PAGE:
medwireNews: The phosphatidylinositol 3-kinase isoform p110δ (PI3Kδ) inhibitor umbralisib has shown preliminary activity against relapsed or refractory hematologic malignancies, with fewer autoimmune-like toxicities than other drugs in its class, researchers report.
Owen O’Connor (Columbia University Medical Center, New York, USA) and colleagues explain that umbralisib is structurally distinct from other PI3Kδ inhibitors, such as idelalisib and duvelisib, with improved isoform selectivity, minimal off-target cytochrome P450 inhibition, and a plasma exposure concentration that makes it suitable for once-daily dosing. It also inhibits casein kinase-1ε, a major regulator of protein translation.
The researchers investigated its safety and activity in a phase I dose-escalation trial among 90 patients with relapsed or refractory chronic lymphocytic leukemia or small lymphocytic lymphoma, B- and T-cell non-Hodgkin lymphoma, or Hodgkin lymphoma, who had received at least one previous treatment regimen.
The drug was initially given once daily as an oral tablet, when the patients were in a fasting state, at a starting dose of 50 mg increasing to 1800 mg until the maximum tolerated dose was reached, or the maximal dose cohort was accrued without a dose-limiting toxicity. The tablet was later switched to a micronised formulation taken in a fed state at an initial dose of 200 mg, increasing to 1800 mg.
The researchers found that umbralisib had a “favourable safety profile” which differed from that of other PI3Kδ inhibitors. Specifically, there were fewer reports of colitis, increased transaminases, and pneumonitis compared with previous data.
During a median treatment duration of 4.7 cycles (133 days), the most common treatment-emergent adverse events were diarrhoea (43%), nausea (42%), and fatigue (31%), most of which were grade 1 or 2 in severity.
Neutropenia (13%), anemia (9%), and thrombocytopenia (7%) were the most commonly reported grade 3 or 4 adverse events, and there were seven serious adverse events at least possibly related to treatment, namely pneumonia (n=3 cases), colitis (n=2), lung infection (n=1), and febrile neutropenia (n=1).
However, O’Connor and team point out that both cases of colitis occurred at above the recommended phase II dose of 800 mg of the micronised formulation. The maximum tolerated dose was 1200 mg of this formulation.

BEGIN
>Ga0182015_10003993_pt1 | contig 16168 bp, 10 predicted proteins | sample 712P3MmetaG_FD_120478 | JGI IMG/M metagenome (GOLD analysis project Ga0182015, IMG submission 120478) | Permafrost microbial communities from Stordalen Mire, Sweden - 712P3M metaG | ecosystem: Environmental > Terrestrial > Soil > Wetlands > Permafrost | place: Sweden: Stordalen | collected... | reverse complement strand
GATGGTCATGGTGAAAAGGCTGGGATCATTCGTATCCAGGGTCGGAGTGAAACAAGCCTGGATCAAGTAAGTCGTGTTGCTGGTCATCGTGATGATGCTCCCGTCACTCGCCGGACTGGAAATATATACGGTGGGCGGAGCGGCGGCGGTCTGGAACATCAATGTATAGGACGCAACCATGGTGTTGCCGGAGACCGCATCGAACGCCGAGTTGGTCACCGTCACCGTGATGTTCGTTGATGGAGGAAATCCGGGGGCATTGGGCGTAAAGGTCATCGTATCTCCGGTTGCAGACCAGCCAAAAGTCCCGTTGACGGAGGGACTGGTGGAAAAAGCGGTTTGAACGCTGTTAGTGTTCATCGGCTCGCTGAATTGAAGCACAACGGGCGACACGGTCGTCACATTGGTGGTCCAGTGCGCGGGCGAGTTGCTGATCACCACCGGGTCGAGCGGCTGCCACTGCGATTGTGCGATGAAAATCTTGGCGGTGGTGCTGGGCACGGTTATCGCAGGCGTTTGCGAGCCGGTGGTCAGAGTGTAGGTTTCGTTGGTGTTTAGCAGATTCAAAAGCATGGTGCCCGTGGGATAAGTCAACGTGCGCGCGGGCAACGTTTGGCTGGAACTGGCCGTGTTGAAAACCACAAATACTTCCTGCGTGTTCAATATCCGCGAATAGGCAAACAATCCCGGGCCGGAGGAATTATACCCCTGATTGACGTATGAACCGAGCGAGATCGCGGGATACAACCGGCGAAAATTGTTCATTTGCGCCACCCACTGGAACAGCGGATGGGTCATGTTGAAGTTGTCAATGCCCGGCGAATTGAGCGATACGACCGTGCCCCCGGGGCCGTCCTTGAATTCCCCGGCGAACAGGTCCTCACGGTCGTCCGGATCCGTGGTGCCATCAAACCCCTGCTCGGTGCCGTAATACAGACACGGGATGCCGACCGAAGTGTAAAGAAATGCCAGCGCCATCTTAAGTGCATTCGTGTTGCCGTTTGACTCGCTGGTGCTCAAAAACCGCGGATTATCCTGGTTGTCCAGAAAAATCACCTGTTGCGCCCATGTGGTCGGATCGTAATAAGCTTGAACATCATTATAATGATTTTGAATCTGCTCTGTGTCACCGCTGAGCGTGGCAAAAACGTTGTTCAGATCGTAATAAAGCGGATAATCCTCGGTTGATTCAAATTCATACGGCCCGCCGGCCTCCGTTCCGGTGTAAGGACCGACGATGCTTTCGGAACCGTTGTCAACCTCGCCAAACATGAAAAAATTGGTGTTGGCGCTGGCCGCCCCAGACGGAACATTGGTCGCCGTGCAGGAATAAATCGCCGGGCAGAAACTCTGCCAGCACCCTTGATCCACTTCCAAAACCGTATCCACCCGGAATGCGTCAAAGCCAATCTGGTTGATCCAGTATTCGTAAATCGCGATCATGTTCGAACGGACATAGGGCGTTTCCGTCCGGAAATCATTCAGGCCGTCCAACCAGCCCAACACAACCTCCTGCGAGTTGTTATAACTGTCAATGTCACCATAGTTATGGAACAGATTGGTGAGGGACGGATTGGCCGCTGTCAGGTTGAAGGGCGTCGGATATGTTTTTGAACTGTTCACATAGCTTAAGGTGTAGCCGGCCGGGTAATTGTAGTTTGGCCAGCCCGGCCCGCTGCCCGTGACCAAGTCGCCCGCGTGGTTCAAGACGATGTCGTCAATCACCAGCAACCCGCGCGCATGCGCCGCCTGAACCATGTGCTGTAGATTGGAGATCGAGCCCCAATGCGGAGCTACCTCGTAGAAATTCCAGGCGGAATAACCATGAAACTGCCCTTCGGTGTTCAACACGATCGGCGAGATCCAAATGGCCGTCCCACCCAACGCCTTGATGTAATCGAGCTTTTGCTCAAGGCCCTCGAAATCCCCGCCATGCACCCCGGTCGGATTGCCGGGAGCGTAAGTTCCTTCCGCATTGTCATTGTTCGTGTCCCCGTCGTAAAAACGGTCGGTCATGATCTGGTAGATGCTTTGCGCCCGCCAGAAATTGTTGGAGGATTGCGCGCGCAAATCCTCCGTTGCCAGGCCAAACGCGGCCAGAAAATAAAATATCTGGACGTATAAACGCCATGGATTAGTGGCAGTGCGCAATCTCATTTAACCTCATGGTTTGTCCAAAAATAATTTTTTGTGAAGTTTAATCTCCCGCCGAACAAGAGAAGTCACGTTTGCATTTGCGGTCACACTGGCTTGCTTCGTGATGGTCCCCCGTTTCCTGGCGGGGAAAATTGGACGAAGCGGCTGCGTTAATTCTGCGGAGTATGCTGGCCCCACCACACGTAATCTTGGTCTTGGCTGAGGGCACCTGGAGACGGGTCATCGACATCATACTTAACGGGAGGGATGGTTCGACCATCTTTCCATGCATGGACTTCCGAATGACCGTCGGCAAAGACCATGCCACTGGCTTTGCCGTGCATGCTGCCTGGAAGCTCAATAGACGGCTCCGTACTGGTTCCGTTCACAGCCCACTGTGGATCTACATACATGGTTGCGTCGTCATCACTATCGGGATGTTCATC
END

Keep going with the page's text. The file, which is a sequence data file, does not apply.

Just over a third (37%) of patients had an objective response to treatment, with the greatest response recorded among 20 patients with chronic lymphocytic leukemia, at 85%.
By comparison, the objective response rate was 31% among the 13 patients with diffuse large B-cell lymphoma, but the researchers note that other PI3Kδ inhibitors have not been reported to be active in this group of patients.
Writing in The Lancet Oncology, O’Connor et al conclude: “The promising safety and activity data for umbralisib suggest that the full potential of PI3Kδ inhibitors for the treatment of haematological malignancies has not yet been realised.”
They add: “Further assessment of umbralisib as a single agent and in combination with other novel targeted agents is warranted, and several clinical studies are ongoing.”
In an accompanying comment, Jacqueline Barrientos, from the Zucker School of Medicine in New York, USA, describes the study findings as “encouraging” but points out that some of the toxicities previously observed with other PI3Kδ inhibitors developed after prolonged treatment.
The relatively short median treatment duration in the current study means that “[i]t will be important to see if a longer follow-up correlates with achievement of deeper remissions without the emergence of complications expected with the administration of other PI3Kδ inhibitors,” she writes.
By Laura Cowen
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